• Price When Reviewed: 340 . 230

  • Pros: A lot of impressive technology is built into trueSpace 7. The modelling is good and the interface puts related tools at your fingertips.

  • Cons: The interface can be erratic in its attempt to be helpful. Takes a long time to learn.

  • Expert Rating: We rate this 7 out of 10We rate this 7 out of 10We rate this 7 out of 10We rate this 7 out of 10We rate this 7 out of 10 We rate this 7 out of 10

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Arguably the most impressive new feature in trueSpace 7 is the DirectX-based real-time rendering system. TrueSpace 7 has a dedicated view panel ­– called the DirectX 9 Player – that shows ‘photorealistic’ versions of how a 3D scene will look in real-time.

By ‘photorealistic’, Caligari means that you have access to a huge range of output effects – including standard shadows, transparent shadows, accurate lighting, textures, reflections, glows, anti-aliasing and more. The quality is impressive for a real-time engine, though it’s more than a step away from what you’d expect from a final render.

Even so, the DirectX 9 Player is a great way to gain an overview of scene lighting and rendering effects without having to regularly stop to re-render scenes. For the preliminary stages of modelling and animation a conventional commercial-grade scene, the Player offers excellent assistance in setting up scene lighting and texturing surfaces – and the quality is good enough to be useful until you come to the fine-tuning stage of the creative process.

However, in the creation of the high-quality stills and animations that commercial 3D production usually requires, it’s that fine-tuning that’s the most difficult to nail down, and which tends to suck time and resources. In this part of the process, most 3D artists would be better off using an interactive rendering engine (which is on offer in high-end suites such as Softimage|XSI and Autodesk Maya) – or the old practice of iterative final rendering tests and a lot of patience/tea-breaks.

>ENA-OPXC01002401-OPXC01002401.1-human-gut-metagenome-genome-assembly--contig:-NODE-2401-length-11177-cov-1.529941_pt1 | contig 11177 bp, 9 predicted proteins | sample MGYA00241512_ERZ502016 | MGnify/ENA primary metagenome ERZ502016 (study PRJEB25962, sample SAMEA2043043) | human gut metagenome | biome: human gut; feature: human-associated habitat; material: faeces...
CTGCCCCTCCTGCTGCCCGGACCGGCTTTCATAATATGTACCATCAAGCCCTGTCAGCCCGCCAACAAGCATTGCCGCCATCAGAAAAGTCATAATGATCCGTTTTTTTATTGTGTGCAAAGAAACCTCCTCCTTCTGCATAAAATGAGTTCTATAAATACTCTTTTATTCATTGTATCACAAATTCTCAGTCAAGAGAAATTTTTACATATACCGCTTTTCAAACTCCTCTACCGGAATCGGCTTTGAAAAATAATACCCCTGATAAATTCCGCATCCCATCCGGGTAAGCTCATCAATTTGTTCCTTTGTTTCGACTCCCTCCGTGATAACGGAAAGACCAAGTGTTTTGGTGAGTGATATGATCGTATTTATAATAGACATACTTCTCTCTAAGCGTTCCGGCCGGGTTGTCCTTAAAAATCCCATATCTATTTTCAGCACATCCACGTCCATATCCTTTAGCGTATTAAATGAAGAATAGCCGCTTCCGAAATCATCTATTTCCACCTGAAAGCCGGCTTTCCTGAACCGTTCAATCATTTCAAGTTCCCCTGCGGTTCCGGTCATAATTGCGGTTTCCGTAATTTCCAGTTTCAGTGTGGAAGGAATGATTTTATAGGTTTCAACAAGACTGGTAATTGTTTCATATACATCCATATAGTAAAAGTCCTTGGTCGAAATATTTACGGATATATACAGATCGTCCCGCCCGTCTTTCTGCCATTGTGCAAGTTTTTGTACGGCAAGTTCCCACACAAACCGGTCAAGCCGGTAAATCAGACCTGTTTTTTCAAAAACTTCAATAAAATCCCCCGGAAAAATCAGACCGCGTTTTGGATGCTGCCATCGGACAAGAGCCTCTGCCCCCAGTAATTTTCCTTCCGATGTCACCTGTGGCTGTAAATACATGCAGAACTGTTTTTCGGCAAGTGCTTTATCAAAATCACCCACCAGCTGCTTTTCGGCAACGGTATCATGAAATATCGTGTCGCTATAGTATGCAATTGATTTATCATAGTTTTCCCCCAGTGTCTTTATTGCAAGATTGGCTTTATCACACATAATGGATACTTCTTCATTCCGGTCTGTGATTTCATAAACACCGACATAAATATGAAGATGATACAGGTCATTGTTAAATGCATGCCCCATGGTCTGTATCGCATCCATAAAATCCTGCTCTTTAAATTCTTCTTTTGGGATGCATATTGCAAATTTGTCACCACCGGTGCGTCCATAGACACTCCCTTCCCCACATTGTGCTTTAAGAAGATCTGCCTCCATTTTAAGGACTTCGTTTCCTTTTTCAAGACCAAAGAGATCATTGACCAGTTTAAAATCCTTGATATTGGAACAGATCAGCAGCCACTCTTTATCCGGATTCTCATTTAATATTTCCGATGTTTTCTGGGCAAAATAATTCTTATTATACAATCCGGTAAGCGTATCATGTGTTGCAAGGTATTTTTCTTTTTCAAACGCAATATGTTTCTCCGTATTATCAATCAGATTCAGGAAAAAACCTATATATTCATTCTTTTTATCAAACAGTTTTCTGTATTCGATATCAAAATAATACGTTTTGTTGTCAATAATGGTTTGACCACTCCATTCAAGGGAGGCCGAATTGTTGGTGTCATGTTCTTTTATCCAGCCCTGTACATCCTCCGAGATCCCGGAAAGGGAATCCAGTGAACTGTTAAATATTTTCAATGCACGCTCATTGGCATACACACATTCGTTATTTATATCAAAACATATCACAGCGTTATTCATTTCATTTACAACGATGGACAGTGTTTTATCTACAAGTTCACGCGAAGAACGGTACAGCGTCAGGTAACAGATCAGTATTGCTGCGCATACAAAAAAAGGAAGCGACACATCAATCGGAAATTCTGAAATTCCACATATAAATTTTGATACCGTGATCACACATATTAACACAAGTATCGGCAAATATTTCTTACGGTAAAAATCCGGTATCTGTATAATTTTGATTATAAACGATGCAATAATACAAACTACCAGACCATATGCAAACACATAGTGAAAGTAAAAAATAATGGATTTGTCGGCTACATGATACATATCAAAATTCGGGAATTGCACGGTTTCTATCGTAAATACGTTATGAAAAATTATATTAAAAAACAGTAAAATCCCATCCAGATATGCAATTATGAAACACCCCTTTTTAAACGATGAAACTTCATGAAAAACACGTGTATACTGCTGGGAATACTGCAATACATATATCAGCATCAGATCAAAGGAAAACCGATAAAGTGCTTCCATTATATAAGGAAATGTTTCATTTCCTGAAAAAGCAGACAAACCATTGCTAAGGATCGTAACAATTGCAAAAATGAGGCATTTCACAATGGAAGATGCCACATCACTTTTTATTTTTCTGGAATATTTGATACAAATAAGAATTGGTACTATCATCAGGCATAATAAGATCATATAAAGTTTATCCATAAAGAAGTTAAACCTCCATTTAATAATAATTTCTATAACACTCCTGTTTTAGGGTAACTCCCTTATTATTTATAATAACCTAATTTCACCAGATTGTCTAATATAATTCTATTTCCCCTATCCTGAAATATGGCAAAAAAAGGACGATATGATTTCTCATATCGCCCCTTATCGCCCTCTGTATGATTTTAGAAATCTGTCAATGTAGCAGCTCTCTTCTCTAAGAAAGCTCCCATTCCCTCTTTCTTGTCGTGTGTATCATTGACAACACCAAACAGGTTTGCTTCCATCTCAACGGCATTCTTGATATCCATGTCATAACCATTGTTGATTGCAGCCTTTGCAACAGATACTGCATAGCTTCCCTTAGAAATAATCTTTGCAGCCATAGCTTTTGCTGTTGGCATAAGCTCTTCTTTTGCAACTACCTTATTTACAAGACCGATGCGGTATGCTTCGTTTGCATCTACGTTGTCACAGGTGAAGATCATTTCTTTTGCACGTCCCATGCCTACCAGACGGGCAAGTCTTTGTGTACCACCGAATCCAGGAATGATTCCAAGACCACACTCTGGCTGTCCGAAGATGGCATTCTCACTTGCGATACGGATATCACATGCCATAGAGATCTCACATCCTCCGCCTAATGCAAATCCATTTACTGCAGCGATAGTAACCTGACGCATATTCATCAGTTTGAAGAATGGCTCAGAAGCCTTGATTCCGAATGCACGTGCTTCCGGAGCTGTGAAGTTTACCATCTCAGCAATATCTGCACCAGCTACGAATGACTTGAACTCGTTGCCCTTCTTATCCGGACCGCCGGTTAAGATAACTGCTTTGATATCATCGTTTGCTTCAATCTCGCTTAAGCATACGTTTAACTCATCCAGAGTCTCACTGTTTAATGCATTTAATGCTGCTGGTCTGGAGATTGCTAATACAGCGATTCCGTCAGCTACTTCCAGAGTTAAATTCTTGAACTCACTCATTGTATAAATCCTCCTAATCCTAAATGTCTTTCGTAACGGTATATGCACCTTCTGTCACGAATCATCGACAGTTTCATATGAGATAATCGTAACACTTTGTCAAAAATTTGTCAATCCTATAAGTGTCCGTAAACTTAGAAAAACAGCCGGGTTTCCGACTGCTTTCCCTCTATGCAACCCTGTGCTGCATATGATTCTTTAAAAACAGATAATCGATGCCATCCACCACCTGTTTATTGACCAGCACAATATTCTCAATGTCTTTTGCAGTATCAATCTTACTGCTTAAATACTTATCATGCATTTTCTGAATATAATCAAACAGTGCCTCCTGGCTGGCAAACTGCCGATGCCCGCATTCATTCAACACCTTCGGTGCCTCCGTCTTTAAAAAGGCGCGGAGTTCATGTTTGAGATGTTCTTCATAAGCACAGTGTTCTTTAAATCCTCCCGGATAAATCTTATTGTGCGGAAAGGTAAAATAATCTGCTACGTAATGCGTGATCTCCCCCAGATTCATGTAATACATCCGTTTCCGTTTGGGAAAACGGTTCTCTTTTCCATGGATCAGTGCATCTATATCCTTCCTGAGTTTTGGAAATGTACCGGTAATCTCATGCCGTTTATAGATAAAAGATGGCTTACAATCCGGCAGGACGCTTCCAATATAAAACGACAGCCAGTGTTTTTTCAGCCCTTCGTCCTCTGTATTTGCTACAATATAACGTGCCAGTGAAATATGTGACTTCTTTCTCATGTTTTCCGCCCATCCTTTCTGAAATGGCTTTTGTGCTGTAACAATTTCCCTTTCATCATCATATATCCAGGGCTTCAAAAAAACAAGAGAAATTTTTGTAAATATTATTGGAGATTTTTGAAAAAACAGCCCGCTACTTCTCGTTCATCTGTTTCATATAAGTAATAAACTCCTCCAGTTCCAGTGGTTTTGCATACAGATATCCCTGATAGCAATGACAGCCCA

align=right border=0 /> </div>TrueSpace’s subdivision surfaces toolset has been improved to allow direct surface editing of SDS objects. Soft selection allows you to edit a point, with the strength of the effect on neighbouring points reducing with distance in a more natural way than if it happened linearly.
A new node-based window for creating attribute connections between objects and other scene elements offers advanced attribute connection similar to Maya’s HyperGraph. There’s an upgraded physics engine, too, with support for procedural animation and behaviours.
Another novel feature is the concept of shared spaces. TrueSpace is the only 3D application we know of that allows more than one user at a time to work simultaneously on the same scene. By connecting to a server two users can work on the same scene at the same time and watch each other’s additions to it as they happen.
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